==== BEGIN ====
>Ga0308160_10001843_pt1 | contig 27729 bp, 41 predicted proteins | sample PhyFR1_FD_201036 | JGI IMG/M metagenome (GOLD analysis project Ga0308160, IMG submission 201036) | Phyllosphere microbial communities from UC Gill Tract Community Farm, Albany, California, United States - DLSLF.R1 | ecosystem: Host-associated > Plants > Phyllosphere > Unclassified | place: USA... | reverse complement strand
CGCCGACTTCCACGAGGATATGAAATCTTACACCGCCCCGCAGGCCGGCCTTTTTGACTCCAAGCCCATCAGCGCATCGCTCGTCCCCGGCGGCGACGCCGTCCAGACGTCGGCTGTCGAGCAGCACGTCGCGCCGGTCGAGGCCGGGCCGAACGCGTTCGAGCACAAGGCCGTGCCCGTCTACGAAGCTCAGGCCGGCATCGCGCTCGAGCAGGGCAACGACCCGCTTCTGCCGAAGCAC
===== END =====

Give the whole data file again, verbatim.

>Ga0308160_10001843_pt1 | contig 27729 bp, 41 predicted proteins | sample PhyFR1_FD_201036 | JGI IMG/M metagenome (GOLD analysis project Ga0308160, IMG submission 201036) | Phyllosphere microbial communities from UC Gill Tract Community Farm, Albany, California, United States - DLSLF.R1 | ecosystem: Host-associated > Plants > Phyllosphere > Unclassified | place: USA... | reverse complement strand
CGCCGACTTCCACGAGGATATGAAATCTTACACCGCCCCGCAGGCCGGCCTTTTTGACTCCAAGCCCATCAGCGCATCGCTCGTCCCCGGCGGCGACGCCGTCCAGACGTCGGCTGTCGAGCAGCACGTCGCGCCGGTCGAGGCCGGGCCGAACGCGTTCGAGCACAAGGCCGTGCCCGTCTACGAAGCTCAGGCCGGCATCGCGCTCGAGCAGGGCAACGACCCGCTTCTGCCGAAGCAC